Communities trust schools to provide a safe educational environment for all children, but sometimes things go wrong.
When bullying occurs in public or charter school settings, parents have legal options to problem solve effectively. California education code (EDC 48900) defines bullying as when one party experiences discrimination, harassment, intimidation, or physical aggression on the basis of a disability, immigration status, gender identity, religion, race, ethnicity, or sexual orientation. It also applies whenever a seemingly powerful person uses words, force, or more subtle methods to hurt someone or keep a person from fully participating in a class or activity.
As a parent, when an incident occurs what do you do? First, with your child, write down a detailed account including the incident information, the date and time, and any witnesses. Get the unvarnished truth and try to look at it from both sides, because any investigation will uncover this information and you want to know everything that happened. Talk with your child and determine a realistic remedy you both will accept.
What is a realistic solution? Each year, parents sign agreements to abide by the California educational legislation defining parent, student, and school rights (similar to driver’s license agreements). The Education Code includes EDC 44807 charging teachers and administrators to serve in loco parentis over students during any school activity. The law is meant to keep children safe in many school situations directing teachers and administration to use any lawful means to correct unacceptable behavior during school activities, including removing phones and personal items. A guardian can request services and actions from the school, but cannot determine employment status or disciplinary measures. Solutions can include conferences or updating school policies for clarity. Extreme situations require reporting violence and abuse to social services and law enforcement.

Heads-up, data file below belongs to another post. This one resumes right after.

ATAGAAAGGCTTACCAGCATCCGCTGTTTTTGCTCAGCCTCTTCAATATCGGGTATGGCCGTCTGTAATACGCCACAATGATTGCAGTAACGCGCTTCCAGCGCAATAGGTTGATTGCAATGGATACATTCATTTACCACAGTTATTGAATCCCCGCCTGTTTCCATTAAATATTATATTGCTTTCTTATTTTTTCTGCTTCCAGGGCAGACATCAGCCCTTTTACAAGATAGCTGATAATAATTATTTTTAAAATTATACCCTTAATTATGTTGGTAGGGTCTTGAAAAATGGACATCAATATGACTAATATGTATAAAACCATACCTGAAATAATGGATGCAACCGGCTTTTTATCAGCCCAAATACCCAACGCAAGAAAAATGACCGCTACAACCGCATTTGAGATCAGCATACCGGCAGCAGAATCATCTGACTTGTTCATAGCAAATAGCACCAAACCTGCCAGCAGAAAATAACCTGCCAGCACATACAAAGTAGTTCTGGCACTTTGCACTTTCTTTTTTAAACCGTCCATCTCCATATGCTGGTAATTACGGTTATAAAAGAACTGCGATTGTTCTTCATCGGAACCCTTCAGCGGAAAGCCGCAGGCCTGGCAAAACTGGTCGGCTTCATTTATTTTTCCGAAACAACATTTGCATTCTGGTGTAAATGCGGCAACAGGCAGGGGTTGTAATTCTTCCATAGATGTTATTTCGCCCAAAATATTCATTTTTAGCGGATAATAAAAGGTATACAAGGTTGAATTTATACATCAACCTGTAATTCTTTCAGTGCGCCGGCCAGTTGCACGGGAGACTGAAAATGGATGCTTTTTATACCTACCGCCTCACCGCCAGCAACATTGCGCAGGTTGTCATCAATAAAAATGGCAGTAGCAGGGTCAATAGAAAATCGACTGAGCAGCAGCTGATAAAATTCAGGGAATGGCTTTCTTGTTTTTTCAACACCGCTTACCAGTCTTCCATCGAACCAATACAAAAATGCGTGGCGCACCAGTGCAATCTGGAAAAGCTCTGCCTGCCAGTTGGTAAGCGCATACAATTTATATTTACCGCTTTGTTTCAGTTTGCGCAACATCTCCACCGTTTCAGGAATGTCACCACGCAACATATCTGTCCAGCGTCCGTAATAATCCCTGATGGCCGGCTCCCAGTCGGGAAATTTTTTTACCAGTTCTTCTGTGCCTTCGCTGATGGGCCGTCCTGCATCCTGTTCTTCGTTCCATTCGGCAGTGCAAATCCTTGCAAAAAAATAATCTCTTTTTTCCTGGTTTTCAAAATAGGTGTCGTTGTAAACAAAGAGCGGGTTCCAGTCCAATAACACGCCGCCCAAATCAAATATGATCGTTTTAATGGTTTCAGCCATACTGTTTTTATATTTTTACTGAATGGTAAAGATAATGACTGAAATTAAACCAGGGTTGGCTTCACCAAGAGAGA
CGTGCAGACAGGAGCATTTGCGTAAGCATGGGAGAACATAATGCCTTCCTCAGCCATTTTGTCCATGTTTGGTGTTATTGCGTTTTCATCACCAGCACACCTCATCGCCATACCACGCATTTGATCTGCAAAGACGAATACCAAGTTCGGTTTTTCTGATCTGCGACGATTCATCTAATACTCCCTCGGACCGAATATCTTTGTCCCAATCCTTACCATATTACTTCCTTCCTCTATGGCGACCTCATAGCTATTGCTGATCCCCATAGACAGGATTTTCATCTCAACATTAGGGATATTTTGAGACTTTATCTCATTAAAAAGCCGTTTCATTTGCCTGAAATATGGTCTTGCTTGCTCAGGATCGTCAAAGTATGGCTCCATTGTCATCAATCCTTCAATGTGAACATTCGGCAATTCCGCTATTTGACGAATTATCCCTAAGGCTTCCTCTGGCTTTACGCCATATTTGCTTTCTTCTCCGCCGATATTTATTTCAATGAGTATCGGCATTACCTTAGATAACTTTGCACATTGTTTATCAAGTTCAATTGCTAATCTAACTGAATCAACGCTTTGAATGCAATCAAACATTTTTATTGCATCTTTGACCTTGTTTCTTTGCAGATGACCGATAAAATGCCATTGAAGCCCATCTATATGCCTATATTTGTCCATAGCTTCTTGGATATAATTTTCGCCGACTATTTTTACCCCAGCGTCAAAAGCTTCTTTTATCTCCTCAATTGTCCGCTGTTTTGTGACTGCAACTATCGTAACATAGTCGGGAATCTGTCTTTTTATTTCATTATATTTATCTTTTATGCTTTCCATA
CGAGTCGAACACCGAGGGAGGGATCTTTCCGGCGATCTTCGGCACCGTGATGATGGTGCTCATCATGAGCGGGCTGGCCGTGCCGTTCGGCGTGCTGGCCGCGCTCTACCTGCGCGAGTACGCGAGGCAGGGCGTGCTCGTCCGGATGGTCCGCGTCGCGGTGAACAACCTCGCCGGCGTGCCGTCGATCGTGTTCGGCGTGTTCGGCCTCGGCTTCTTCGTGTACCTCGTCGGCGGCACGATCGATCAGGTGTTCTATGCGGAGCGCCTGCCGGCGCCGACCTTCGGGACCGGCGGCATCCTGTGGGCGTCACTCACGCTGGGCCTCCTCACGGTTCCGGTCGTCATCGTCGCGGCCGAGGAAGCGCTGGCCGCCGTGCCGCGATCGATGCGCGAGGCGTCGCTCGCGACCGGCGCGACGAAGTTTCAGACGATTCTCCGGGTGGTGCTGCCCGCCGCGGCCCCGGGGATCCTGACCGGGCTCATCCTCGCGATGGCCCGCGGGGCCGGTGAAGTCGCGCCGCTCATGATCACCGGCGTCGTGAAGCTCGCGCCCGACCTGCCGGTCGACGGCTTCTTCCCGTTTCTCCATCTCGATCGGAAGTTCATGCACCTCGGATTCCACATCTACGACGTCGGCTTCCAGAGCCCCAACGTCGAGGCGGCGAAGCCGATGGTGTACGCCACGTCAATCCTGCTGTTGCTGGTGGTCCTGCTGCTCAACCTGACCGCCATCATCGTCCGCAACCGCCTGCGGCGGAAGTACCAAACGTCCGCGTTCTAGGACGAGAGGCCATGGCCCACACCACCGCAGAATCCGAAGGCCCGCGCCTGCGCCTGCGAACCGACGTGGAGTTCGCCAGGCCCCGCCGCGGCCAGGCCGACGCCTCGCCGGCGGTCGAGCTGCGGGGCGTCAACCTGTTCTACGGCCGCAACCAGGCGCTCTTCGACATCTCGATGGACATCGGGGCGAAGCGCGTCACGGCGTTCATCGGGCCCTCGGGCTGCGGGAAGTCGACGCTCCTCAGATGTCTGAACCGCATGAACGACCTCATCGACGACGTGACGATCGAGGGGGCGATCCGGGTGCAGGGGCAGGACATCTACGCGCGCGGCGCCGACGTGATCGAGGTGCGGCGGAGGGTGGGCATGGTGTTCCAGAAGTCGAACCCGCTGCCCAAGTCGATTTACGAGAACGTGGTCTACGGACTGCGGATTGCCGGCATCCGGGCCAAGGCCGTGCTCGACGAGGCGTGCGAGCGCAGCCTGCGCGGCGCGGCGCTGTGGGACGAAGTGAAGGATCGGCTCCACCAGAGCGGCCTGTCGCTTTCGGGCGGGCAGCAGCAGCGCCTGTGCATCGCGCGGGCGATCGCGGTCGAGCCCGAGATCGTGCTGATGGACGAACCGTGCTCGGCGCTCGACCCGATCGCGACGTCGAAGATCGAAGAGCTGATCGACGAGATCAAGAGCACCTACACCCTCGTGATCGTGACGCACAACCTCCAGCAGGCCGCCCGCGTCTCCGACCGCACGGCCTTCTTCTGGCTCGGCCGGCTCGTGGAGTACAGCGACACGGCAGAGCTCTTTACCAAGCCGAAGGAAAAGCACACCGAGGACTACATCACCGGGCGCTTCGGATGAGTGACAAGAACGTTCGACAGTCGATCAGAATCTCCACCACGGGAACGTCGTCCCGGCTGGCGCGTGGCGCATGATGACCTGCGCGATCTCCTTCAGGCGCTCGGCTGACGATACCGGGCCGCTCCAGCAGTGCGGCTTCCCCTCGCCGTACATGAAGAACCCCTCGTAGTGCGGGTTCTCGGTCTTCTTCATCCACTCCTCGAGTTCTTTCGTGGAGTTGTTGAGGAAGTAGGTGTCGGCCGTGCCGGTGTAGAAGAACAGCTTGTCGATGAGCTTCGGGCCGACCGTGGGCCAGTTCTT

Parents with less extreme situations and a resolution plan start the informal solution process by contacting the classroom teacher where the incident occurred while including the school principal in all emails. An initial informal communication should receive a response within 48 (business) hours.
At FJUHSD, if the informal complaint outcome for bullying or program participation prevention is unsatisfactory, all parties may file a Uniform Complaint Form (UCF) within 6 months of the incident. Grades, discipline, and class assignments are internal district matters, but all parties should be treated respectfully and fairly during the process, and instances of bullying or intimidation fall under the UCF.
The Uniform Complaint Form applies to any person (student, or adult) experiencing bullying, harassment, or discrimination from participating in any federally, or state-funded programs. The UCF requires a written account of the incident as well as an account of any attempts at resolution or repercussions. The UCF begins a formal procedure with a set timeframe that gives everyone the ability to report, investigate, and address instances of discriminatory actions in the education setting.
The district has 60 days to investigate and respond to any written complaints. After the district announces their findings, if the complainant still feels this issue is unresolved, they can file a written appeal with the California Department of Education within 15 days of the district ruling further explaining their case.
High school student parents often encounter resistance to get involved informally or formally, or they are concerned about their children experiencing repercussions if they speak out against perceived unjust situations, yet this should not prevent responsible advocacy.
The complaint process takes time and effort to find lasting equitable solutions but restoring a safe and nondiscriminatory education environment for children is imperative, particularly when these situations will continue to happen if no one stands up to keep school environments safe for all students and educators.